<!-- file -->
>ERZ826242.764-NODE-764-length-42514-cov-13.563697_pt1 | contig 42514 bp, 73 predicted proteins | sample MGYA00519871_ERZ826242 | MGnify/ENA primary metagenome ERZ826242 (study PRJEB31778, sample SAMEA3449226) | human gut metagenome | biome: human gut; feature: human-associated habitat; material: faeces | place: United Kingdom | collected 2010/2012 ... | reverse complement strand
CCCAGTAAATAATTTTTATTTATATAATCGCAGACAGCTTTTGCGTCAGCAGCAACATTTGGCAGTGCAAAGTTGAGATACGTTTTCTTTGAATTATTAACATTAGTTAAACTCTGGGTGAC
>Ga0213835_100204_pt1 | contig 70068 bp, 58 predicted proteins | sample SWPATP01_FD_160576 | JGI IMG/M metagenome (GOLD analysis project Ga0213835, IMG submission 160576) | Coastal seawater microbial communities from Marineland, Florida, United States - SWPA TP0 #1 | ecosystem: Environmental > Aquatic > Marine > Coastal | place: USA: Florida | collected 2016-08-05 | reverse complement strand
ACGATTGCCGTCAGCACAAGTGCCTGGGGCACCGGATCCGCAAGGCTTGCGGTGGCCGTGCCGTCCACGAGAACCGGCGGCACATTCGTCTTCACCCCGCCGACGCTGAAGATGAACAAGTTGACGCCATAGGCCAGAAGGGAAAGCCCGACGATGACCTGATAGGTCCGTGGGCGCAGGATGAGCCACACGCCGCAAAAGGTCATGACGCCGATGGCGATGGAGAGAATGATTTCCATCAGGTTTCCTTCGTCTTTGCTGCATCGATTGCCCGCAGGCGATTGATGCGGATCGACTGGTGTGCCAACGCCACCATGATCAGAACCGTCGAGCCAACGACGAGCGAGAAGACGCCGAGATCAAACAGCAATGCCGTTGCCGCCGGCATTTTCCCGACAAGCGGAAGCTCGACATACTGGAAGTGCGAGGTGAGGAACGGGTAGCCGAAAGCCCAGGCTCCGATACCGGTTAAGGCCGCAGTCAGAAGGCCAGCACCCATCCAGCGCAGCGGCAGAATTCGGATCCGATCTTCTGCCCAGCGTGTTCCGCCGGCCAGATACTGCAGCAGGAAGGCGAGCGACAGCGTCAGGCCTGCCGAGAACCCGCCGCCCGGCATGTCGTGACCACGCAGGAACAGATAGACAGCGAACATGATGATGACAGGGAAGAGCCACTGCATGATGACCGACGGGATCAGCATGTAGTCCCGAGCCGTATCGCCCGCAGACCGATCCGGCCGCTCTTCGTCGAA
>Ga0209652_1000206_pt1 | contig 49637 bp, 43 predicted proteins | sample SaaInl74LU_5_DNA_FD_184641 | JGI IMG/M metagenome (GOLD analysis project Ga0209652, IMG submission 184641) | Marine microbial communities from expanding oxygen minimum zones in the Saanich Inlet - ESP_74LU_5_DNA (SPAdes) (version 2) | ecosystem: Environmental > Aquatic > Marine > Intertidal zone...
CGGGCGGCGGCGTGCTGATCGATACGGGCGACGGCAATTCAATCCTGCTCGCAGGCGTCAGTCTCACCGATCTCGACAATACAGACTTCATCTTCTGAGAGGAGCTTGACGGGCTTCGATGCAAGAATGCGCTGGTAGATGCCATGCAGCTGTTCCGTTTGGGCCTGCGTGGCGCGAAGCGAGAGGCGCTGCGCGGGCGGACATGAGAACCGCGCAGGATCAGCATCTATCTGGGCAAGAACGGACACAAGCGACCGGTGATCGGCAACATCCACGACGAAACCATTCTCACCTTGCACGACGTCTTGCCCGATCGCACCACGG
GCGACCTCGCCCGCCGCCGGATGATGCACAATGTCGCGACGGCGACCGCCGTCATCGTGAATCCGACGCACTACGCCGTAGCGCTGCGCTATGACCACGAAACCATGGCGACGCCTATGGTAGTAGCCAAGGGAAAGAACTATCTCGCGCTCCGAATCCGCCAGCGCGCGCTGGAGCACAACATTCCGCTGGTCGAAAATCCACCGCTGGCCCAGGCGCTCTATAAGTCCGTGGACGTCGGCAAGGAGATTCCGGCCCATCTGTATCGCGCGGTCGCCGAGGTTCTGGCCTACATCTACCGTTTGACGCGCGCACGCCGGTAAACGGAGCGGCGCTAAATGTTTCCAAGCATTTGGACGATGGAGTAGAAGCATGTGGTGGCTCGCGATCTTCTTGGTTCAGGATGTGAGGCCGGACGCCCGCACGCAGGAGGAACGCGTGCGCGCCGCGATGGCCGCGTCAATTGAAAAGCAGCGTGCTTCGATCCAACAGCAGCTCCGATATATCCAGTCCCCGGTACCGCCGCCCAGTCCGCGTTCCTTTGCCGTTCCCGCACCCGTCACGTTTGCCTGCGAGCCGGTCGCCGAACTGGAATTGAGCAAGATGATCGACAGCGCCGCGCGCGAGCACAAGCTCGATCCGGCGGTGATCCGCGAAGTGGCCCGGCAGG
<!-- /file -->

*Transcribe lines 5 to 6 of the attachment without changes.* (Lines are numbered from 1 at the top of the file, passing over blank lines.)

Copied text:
>Ga0209652_1000206_pt1 | contig 49637 bp, 43 predicted proteins | sample SaaInl74LU_5_DNA_FD_184641 | JGI IMG/M metagenome (GOLD analysis project Ga0209652, IMG submission 184641) | Marine microbial communities from expanding oxygen minimum zones in the Saanich Inlet - ESP_74LU_5_DNA (SPAdes) (version 2) | ecosystem: Environmental > Aquatic > Marine > Intertidal zone...
CGGGCGGCGGCGTGCTGATCGATACGGGCGACGGCAATTCAATCCTGCTCGCAGGCGTCAGTCTCACCGATCTCGACAATACAGACTTCATCTTCTGAGAGGAGCTTGACGGGCTTCGATGCAAGAATGCGCTGGTAGATGCCATGCAGCTGTTCCGTTTGGGCCTGCGTGGCGCGAAGCGAGAGGCGCTGCGCGGGCGGACATGAGAACCGCGCAGGATCAGCATCTATCTGGGCAAGAACGGACACAAGCGACCGGTGATCGGCAACATCCACGACGAAACCATTCTCACCTTGCACGACGTCTTGCCCGATCGCACCACGG